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NCJ Number: 148229 Find in a Library
Title: Between Doing Harm and Breaking the Law: A Social- Psychological Perspective (From Psychology and Law: International Perspectives, P 95-104, 1992, Friedrich Losel, Doris Bender, et al., eds. -- See NCJ-148224)
Author(s): M Pietras
Date Published: 1992
Page Count: 10
Sponsoring Agency: Walter de Gruyter & Co
1 Berlin 30, Germany United
Sale Source: Walter de Gruyter & Co
Genthiner Str 13
1 Berlin 30,
Germany (Unified)
Type: Research (Applied/Empirical)
Language: English
Country: Germany (Unified)
Annotation: This study found that people who have been harmed experience a range of emotions, formulate different justifications, and perceive responsibility for the harm and the victim's reactions.
Abstract: Individual interviews were conducted with 711 people of different ages, educational levels, and jobs. They were asked to recall and describe a situation from their life in which another person had felt harmed because of their specific behavior. Subjects answered questions concerning the intentionality of harming, emotions, reflections, attributions of responsibility, formulated justifications, perceptions of victim reactions, and the end of the episode. Results showed that family members were most often the objects of harmful behavior and that verbal forms of harming were most frequently reported. About the same proportion of harm doers did or did not experience any moral conflicts before action. Only belief in a just world and self-esteem were found to be possibly significant; respondents with high self-esteem levels and those who felt the world was just had moral conflicts before harming. People tended to perceive their own responsibility or at least joint responsibility for the harming event. Emotions experienced by perpetrators of harm included annoyance, shame, distress, anxiety, hesitation, tension, and nervousness. About 40 percent of victimizers tried to restore justice at the end of the event by offering an apology to the victim or changing their behavior. In general, people did not want to harm; the situation of harming was unpleasant and generated many negative emotions and evaluations. 8 references, 10 tables, and 1 figure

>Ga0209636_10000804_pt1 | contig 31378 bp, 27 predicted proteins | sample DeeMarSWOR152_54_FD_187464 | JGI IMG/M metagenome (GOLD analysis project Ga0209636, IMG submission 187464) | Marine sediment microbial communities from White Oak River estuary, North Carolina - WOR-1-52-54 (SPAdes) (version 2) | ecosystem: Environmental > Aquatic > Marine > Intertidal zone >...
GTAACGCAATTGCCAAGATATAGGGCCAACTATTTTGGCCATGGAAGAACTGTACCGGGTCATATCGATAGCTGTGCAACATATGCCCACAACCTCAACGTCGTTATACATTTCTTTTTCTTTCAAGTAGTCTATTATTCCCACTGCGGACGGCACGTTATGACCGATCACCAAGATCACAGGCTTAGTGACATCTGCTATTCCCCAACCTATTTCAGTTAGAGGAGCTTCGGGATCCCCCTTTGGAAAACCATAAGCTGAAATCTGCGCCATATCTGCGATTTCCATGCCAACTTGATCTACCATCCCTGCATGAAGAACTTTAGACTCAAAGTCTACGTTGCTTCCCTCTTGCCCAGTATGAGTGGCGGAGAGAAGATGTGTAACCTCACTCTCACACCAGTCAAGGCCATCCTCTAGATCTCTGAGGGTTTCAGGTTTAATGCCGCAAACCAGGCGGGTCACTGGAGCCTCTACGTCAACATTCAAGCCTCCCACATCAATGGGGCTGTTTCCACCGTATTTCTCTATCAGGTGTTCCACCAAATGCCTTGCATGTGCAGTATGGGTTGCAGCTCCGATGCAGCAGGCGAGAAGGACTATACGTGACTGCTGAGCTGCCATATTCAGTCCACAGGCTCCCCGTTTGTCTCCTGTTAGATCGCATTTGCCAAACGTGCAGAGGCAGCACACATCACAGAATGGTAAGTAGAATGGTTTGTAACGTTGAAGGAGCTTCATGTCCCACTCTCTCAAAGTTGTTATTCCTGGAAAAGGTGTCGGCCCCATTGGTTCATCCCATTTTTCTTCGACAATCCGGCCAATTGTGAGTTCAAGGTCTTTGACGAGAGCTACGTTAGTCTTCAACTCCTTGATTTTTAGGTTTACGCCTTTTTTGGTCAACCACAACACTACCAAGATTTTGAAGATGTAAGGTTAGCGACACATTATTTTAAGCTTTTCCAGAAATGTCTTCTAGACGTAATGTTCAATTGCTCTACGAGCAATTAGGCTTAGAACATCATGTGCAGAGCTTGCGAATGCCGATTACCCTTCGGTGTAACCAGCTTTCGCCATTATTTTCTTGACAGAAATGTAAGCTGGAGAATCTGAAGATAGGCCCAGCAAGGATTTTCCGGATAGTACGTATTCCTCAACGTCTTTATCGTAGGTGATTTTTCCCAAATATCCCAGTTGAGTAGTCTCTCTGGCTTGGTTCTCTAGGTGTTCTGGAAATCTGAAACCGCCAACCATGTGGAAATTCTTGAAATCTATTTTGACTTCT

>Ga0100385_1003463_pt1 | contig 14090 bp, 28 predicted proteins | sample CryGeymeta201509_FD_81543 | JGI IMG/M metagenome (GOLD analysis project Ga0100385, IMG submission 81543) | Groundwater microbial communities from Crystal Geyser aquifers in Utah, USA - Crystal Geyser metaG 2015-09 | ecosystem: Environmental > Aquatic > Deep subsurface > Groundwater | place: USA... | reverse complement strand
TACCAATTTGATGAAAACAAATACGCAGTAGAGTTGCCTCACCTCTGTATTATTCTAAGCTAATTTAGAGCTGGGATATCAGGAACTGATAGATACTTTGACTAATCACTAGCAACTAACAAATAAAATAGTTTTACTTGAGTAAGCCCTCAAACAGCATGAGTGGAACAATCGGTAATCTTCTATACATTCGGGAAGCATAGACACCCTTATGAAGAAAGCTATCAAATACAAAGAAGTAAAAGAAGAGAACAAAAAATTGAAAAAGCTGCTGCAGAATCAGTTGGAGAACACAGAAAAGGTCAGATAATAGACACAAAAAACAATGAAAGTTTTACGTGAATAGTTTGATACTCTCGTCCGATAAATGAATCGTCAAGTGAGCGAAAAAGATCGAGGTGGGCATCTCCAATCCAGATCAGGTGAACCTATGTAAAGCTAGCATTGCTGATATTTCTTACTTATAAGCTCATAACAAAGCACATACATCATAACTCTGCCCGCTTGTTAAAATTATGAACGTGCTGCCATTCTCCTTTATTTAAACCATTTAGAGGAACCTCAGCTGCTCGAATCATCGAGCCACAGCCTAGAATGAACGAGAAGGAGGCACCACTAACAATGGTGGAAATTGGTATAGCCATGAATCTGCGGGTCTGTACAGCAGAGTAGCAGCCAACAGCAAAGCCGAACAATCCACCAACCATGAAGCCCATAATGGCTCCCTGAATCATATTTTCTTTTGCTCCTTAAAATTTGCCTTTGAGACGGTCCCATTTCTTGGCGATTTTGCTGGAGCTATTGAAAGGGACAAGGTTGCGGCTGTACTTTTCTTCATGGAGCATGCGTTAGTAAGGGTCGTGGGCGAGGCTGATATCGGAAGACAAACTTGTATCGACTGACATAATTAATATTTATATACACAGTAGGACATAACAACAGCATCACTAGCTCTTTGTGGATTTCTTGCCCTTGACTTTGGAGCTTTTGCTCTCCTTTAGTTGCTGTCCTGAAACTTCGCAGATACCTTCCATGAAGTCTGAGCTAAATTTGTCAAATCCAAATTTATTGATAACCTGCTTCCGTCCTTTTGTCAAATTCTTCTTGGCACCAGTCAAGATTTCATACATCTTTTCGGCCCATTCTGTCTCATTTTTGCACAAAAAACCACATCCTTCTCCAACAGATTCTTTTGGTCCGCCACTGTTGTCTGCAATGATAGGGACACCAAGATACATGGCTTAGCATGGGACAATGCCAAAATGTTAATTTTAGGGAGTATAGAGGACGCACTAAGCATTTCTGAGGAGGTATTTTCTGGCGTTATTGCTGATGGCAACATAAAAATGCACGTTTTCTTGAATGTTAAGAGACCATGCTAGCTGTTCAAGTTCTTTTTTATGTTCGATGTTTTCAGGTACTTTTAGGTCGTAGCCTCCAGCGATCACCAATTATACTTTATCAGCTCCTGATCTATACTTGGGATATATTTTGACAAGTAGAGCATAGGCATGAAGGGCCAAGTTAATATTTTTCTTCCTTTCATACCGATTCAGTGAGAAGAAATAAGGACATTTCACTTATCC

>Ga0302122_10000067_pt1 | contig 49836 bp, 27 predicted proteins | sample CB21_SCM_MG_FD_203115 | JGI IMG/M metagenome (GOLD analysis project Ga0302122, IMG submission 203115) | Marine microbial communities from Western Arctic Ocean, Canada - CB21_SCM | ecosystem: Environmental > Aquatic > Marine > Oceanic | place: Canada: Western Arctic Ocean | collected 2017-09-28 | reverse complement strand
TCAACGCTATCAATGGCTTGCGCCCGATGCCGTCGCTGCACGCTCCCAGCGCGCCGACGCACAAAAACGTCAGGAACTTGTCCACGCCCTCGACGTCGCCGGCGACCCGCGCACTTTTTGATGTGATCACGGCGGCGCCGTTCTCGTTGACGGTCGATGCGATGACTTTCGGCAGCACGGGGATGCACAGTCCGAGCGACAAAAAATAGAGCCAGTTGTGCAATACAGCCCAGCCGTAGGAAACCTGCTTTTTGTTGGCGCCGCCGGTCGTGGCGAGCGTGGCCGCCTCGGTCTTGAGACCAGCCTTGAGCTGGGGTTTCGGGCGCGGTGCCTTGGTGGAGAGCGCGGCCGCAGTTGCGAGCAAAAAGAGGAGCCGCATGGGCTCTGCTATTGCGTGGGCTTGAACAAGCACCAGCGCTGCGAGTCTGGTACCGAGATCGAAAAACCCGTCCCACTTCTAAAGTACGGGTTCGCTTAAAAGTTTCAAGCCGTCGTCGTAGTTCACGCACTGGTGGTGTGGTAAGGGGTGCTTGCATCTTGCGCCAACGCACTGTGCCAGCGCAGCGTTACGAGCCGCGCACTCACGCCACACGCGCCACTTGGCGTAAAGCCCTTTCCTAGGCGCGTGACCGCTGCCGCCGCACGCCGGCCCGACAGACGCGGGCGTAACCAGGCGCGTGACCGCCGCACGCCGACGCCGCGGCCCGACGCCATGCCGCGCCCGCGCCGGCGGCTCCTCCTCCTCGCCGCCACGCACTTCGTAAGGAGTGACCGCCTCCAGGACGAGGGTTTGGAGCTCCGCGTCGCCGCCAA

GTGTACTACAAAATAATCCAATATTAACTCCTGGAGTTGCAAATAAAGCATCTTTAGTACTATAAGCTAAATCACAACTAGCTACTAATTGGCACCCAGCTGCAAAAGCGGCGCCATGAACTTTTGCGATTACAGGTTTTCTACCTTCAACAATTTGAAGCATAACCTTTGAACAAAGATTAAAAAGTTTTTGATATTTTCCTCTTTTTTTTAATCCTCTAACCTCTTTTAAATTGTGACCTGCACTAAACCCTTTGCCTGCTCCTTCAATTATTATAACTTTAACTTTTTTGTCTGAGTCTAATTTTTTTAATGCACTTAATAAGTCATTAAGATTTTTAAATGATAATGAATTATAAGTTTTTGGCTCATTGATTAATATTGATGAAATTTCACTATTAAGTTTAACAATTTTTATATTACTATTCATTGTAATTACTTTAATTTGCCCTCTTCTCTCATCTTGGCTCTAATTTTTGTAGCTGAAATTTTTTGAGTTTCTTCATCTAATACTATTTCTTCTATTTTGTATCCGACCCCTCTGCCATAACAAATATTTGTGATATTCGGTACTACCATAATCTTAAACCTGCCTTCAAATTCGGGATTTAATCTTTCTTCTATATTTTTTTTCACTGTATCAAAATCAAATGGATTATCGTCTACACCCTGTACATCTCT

Main Term(s): Criminology
Index Term(s): Behavioral science research; Criminal intent; Criminal responsibility; Psychological research; Victims of Crime
To cite this abstract, use the following link:
http://www.ncjrs.gov/App/publications/abstract.aspx?ID=148229

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